Vehicle operators and maintenance technicians can stay on top of potential oil pressure issues with regular inspections and maintenance. Vehicles have a pressure gauge that automatically monitors pressure levels and turns on an indicator light as soon as oil pressure drops, at which point drivers should immediately halt the vehicle and resolve the issue before continuing to drive.

What Causes Low Oil Pressure?

You can troubleshoot each of the four common underlying causes of low oil pressure to discover which is to blame.

Not Enough Oil in the Engine

Oil needs to be regularly replaced and replenished to keep vehicles running smoothly. Some of the reasons why oil levels can decrease over time include:

  • Leaks in the oil plug or seals
  • Evaporation, causing faster-than-normal oil consumption
  • Burning, due to worn piston rings

Adhere to a strict oil replacement schedule and regularly assess oil levels to prevent this cause of low oil pressure. As engines age, their oil consumption naturally increases, so it is normal to refill more often as time goes on. However, make sure there are also no oil drops or leaks evident on the ground below the vehicle, as this indicates leaking components that must be fixed.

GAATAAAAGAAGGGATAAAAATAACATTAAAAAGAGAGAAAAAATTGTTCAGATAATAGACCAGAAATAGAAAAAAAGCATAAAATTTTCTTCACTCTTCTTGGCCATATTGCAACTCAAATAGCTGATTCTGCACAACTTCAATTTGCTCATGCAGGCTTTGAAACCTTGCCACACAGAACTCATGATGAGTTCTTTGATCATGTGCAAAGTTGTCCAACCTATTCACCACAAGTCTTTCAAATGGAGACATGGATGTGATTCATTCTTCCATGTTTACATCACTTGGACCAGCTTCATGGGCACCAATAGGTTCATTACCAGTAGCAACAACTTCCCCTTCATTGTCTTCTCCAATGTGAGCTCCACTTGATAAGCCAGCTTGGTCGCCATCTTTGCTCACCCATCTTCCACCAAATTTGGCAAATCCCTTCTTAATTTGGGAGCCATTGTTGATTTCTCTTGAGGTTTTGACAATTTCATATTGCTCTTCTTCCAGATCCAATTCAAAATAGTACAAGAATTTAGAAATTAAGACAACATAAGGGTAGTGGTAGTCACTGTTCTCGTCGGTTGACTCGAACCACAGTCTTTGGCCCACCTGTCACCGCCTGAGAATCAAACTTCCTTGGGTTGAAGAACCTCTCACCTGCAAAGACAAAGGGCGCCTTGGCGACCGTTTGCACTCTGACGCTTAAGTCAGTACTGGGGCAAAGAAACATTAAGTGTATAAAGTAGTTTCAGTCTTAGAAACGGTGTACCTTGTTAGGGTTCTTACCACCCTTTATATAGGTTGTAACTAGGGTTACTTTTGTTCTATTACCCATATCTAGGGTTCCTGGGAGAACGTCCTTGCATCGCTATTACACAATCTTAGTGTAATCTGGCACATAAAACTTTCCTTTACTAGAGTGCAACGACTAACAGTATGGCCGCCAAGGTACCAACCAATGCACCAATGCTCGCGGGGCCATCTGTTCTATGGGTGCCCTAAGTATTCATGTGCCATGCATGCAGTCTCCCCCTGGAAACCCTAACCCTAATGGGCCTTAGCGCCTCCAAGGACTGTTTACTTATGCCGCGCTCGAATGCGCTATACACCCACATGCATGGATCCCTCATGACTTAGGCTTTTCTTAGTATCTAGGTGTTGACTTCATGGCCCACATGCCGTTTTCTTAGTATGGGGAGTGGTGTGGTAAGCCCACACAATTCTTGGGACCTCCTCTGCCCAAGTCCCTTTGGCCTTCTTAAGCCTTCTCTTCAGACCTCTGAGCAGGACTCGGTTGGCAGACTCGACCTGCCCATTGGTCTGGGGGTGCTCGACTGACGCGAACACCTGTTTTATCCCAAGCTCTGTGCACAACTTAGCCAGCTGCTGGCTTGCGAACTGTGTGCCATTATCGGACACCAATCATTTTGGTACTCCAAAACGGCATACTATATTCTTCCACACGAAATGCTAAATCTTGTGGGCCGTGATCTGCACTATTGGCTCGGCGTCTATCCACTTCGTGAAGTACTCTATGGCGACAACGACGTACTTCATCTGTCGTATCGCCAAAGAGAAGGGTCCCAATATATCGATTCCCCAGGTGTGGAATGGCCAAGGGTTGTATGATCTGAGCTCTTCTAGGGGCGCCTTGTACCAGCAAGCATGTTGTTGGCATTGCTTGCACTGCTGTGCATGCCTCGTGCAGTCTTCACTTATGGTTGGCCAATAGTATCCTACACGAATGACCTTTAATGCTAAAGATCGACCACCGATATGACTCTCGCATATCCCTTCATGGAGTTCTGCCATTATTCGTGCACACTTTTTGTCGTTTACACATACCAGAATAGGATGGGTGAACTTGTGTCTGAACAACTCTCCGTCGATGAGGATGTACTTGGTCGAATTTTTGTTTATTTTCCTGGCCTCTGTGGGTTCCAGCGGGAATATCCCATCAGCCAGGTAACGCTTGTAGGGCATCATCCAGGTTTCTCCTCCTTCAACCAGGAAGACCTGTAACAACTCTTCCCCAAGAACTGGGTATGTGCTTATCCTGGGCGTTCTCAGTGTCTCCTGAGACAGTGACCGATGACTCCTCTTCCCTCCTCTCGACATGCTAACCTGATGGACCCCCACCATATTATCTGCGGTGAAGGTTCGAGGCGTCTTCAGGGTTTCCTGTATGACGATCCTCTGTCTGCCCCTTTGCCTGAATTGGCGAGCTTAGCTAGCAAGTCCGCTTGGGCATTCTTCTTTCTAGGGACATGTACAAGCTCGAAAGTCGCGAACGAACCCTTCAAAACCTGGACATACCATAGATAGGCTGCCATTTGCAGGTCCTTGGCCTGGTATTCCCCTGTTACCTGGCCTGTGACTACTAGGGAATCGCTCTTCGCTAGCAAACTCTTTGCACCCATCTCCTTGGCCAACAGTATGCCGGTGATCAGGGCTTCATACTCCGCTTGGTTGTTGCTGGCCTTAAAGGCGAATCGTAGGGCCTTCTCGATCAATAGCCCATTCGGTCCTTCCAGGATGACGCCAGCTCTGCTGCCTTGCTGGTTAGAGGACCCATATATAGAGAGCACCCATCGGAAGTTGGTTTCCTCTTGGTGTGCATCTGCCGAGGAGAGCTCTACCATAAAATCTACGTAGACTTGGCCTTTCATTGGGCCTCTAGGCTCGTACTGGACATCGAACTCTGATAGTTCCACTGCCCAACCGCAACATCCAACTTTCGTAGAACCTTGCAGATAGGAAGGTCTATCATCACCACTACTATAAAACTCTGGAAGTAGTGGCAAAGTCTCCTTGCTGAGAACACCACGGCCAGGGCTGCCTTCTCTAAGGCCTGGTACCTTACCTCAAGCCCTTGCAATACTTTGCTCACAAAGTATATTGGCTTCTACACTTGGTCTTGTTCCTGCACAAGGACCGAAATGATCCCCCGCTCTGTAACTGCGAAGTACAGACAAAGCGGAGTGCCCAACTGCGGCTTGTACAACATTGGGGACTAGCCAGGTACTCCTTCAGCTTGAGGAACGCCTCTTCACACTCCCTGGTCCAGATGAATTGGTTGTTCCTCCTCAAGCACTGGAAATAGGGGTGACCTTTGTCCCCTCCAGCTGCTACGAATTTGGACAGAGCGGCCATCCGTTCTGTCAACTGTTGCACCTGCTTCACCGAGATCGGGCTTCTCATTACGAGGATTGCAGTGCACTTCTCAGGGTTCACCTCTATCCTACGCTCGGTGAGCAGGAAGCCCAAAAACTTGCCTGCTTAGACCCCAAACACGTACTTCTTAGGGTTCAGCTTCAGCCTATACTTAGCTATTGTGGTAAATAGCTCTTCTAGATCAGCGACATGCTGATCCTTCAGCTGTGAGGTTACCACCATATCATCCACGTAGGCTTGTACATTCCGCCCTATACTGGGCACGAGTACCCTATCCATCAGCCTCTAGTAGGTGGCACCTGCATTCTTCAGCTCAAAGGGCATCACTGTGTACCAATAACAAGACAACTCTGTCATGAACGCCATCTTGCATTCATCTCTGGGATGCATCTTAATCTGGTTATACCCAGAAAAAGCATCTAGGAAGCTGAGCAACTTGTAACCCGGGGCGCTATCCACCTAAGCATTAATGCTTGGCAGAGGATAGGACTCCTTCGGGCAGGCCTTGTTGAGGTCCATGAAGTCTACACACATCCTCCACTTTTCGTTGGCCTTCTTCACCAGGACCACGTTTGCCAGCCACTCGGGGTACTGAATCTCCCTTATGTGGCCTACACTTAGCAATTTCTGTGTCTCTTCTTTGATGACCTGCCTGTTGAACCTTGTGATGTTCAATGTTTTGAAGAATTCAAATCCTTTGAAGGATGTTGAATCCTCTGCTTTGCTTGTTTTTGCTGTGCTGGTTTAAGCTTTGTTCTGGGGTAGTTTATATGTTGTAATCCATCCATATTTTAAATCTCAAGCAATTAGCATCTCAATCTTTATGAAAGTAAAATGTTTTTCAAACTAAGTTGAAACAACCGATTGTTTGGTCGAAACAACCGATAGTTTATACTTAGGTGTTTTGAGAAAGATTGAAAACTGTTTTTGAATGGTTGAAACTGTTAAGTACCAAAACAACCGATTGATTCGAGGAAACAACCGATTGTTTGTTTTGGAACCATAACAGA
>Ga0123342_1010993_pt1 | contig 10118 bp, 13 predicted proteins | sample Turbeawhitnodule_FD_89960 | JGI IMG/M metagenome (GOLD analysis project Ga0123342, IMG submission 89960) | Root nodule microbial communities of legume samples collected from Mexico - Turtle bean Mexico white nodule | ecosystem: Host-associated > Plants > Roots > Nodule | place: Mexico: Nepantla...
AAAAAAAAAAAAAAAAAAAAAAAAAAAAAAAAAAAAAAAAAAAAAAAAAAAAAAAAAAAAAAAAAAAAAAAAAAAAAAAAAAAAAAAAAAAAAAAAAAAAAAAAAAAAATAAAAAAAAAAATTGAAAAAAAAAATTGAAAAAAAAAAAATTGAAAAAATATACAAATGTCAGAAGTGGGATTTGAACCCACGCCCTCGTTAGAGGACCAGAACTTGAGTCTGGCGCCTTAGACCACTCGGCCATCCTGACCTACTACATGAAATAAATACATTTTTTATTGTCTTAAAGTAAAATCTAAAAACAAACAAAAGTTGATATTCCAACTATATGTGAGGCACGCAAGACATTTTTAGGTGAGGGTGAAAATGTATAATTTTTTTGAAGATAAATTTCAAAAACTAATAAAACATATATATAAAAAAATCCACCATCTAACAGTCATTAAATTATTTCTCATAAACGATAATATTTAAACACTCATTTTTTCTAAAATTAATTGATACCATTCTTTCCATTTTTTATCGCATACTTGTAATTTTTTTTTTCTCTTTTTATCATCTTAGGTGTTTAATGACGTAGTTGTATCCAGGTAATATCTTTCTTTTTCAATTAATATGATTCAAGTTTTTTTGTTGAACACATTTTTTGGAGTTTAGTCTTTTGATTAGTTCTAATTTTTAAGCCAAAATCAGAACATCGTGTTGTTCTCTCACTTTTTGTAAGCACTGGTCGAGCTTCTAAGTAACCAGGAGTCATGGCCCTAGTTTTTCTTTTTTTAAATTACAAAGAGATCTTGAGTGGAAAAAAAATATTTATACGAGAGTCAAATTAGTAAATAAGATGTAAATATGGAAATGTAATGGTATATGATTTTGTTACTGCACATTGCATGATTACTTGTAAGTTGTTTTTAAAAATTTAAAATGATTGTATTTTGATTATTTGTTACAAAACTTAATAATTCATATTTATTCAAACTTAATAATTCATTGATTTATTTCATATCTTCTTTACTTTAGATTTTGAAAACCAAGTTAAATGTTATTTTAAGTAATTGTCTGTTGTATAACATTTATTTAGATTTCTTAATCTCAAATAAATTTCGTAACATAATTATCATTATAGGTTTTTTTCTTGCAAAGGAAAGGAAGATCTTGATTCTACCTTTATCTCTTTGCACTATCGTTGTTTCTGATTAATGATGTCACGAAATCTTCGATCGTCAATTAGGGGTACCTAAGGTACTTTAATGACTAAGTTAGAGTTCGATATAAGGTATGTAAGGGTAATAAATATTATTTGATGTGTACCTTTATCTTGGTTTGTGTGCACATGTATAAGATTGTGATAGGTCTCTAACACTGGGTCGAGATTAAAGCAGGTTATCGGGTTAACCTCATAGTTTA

Too High or Low Viscosity

Oil comes in many different viscosity levels, which determine how easily it will flow throughout an engine at certain temperatures. Different vehicles will require different types of oil, so the vehicle’s manual will say the manufacturer’s recommended oil viscosity rating and grade. In general, high-viscosity oil is thicker and produces more resistance, while low-viscosity oil is thinner with less resistance. High-viscosity oil is typically used in summer months or warmer temperatures, while low-viscosity oil is used in colder temperatures.

If the wrong oil viscosity is used, the engine may register it as low oil pressure even though the oil has been properly replenished. The best way to prevent this potential cause is to double-check that the right oil is being used for the specific make and model of the vehicle (and the season or climate at hand). Mechanics should also be able to confirm which oil they used if the vehicle was taken to a shop for an oil change.